Harnessing the body’s own cannabis in the fight against cancer


The Conversation  8/15/17

The drugs used to treat cancer after surgery can help to slow disease progression, but they don’t always stop cancer cells from spreading to other parts of the body, nor do they help with pain associated with some cancers such as sarcomas (rare bone cancers). There is a drug, however, that potentially does both of these things: cannabis.

Preparations of cannabis plants have been used for medicinal purposes for thousands of years. Scientists are finally starting to test the legitimacy of some of these folk remedies. In recent years, clinical studies have shown that cannabis reduces pain caused by diseases such as multiple sclerosis – indeed, many cancer patients use cannabis for its pain-relieving properties. Some animal and test-tube studies, however, suggest that cannabis may do more than just reduce pain; it may kill cancer cells and limit their spread.

However, the development of cannabis preparations and other pharmaceutical agents that mimic the action of cannabis in the body has been hampered by reports of psychiatric problems such as depression, psychosis and anxiety.

Using the body’s own cannabis

The human body produces chemicals that are similar to the active chemicals (cannabinoids) found in cannabis. These “endocannabinoids” (the Greek prefix “endo” means “within” or “inside”) help relieve pain and boost the body’s immune system. One strategy to boost the action of the body’s own cannabis is by inhibiting the enzymes that break down natural endocannabinoids.

One of these enzymes, called monoacylglycerol lipase (MAGL), is found in healthy tissues such as the brain, bone and the immune system. Studies, including our own, have shown that inhibiting the activity of this enzyme reduces the growth of variety of cancer cells in mice.

A paper published in 2011 showed that treating mice with a drug that blocks the action of MAGL boosted the production of an endocannabinoid called 2-arachidonoylglycerol in healthy cells and in cancer cells. They also showed that the drug reduced the growth of cancer cells and halted their spread to other parts of the body.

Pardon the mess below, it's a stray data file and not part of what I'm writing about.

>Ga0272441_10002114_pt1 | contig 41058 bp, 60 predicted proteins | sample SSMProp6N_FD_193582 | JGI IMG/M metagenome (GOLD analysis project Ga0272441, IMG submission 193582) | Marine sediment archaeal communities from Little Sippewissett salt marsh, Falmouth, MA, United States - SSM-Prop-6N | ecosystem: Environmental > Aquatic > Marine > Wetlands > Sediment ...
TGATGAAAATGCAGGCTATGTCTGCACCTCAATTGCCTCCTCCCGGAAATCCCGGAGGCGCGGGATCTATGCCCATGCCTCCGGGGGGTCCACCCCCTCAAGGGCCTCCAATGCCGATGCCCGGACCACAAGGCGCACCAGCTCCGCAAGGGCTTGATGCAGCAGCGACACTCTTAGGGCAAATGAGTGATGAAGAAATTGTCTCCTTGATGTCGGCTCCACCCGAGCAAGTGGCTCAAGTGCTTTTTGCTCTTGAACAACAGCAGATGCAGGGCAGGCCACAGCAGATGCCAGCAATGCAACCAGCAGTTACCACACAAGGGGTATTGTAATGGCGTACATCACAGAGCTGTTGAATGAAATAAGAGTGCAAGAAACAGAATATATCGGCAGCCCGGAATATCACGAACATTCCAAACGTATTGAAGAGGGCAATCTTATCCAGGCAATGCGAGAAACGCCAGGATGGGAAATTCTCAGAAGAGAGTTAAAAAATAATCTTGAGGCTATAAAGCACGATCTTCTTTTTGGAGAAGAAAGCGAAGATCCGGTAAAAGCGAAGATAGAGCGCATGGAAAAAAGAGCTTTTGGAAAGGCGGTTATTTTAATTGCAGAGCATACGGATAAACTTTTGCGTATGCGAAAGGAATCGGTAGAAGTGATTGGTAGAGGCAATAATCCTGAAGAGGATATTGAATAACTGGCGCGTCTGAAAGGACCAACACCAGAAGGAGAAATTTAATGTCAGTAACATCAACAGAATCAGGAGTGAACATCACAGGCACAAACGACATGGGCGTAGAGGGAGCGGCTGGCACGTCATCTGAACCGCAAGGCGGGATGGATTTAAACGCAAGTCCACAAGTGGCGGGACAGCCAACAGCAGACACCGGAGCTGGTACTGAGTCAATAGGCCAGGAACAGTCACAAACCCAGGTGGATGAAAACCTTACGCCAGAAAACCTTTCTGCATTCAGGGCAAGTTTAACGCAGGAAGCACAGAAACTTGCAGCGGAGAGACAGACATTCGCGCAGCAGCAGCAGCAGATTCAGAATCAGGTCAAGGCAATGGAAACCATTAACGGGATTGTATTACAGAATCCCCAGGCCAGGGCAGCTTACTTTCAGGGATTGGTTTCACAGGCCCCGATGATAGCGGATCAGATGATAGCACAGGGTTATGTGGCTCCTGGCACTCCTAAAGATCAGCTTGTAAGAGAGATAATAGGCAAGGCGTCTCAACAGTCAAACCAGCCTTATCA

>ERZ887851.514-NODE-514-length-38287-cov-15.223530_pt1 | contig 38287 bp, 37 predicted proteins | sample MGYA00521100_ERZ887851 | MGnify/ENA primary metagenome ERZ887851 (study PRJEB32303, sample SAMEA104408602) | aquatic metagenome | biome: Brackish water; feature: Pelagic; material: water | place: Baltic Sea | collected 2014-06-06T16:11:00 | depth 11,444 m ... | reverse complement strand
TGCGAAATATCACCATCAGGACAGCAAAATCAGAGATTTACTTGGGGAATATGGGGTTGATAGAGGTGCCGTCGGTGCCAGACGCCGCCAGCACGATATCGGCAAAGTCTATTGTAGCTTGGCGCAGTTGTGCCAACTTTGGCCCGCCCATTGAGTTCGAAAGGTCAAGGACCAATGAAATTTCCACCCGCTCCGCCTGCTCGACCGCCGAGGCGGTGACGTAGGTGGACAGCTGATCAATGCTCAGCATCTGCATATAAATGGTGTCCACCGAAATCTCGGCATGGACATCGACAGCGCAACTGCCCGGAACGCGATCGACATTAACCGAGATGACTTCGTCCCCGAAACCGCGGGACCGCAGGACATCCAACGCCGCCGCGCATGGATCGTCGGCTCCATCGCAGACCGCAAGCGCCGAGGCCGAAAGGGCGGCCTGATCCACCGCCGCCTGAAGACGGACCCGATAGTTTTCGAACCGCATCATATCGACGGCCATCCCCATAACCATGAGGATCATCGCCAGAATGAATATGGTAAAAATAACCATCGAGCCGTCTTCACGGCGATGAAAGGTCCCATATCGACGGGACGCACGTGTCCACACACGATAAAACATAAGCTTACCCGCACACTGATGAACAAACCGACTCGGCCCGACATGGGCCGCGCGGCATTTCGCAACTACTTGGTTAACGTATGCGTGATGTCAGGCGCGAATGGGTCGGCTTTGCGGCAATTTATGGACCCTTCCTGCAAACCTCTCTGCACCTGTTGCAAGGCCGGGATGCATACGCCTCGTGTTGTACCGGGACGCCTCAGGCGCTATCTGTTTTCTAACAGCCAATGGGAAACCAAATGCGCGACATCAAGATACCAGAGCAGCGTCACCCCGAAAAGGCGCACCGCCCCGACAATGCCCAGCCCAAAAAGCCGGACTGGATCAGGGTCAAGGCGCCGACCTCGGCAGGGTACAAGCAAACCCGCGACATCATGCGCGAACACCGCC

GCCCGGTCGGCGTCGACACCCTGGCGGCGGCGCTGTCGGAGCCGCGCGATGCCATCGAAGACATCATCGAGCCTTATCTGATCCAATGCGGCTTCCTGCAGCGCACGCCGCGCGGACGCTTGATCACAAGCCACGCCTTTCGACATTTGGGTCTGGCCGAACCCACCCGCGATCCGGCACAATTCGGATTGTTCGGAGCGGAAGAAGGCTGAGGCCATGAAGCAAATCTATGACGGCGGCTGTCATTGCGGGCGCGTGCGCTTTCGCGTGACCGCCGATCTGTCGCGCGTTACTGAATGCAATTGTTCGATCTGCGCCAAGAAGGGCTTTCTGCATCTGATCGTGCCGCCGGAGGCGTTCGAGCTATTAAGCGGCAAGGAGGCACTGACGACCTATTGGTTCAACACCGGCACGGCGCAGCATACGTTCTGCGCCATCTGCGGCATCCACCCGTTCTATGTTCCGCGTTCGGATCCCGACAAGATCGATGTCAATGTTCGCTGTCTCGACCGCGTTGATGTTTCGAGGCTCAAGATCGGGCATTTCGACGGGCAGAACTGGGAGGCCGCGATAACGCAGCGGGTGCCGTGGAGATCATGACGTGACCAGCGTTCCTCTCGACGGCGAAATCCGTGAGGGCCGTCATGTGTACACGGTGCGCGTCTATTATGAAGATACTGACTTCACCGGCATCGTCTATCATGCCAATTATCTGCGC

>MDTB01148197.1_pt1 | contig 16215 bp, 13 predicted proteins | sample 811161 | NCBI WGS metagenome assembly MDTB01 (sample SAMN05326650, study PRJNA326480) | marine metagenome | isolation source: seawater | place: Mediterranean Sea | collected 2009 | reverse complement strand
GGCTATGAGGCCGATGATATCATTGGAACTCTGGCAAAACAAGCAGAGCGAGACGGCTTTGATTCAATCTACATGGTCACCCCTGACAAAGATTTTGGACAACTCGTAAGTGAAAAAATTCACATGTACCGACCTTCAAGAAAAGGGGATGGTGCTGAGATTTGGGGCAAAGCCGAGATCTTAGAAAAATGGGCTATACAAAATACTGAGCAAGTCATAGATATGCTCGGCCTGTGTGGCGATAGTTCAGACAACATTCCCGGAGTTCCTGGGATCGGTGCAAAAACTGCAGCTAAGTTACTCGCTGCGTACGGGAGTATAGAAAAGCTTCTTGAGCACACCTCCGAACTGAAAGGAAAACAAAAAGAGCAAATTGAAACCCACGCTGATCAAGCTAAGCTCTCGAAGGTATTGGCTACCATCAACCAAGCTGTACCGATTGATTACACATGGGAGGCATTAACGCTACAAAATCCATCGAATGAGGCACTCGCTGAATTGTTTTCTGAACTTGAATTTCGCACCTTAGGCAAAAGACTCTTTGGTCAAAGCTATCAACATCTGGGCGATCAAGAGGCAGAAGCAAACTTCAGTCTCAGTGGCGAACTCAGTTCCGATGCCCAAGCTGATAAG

In our own research, at the University of Sheffield, we have validated the anti-cancer effects of various MAGL inhibitors on mice with breast and bone cancers. The results will be published in 2018.

Evading the problem of psychiatric disorders

There is a risk that experimental drugs that block the action of MAGL may cause psychiatric problems similar to those experienced by some cannabis users. To get around this, we are pursuing a number of strategies to design and test new drugs that only enter and accumulate in tumour cells.

One strategy is called the “ball and chain”. We successfully attached our experimental drug, that blocks the action of MAGL, to a chemical “ball”. Once in the body, the block binds to proteins called folate receptors that exist in large numbers on the surface of tumour cells.

The folate receptor will allow the drug-chain-ball complex to enter tumour cells. Once inside, enzymes will break the “chain” and this will release the drug to block the action of MAGL. This will boost the production of cannabinoids by the tumours that in turn halt the tumour growth and spread to other parts of the body (see figure).

Our studies, carried out in test-tubes, have shown that the ball-and-chain drugs can kill cancer cells and stop them moving. Encouraged by these findings, we are now looking to validate the anti-cancer effects of the new drugs in mice.

The brain is protected by a biological barrier – the “blood-brain barrier” – that only allows the passage of natural substances such as water, gases and other chemicals it needs to function. We do not expect that our new drugs – with their ball-and-chain elements – will be able to gain access to the brain because of their large size. So we don’t anticipate that this new drug will cause any psychiatric problems. But it is still early days and we need to conduct more research to confirm our theory.

We are currently seeking funding to carry out research to find out if the new drugs that stop the body breaking down its own cannabis may be effective in reducing pain in mice suffering from osteosarcoma, a rare form of bone cancer that causes bone pain.

Treatment with drugs that stop the body breaking down its own cannabis in peripheral tissues, or drugs that mimic the action of natural cannabis outside the brain, may be a fruitful way to develop safer cannabis drugs for treating cancer. Who knows, these drugs may even provide a safer alternative to plant-derived cannabis because they can’t cross the blood brain barrier.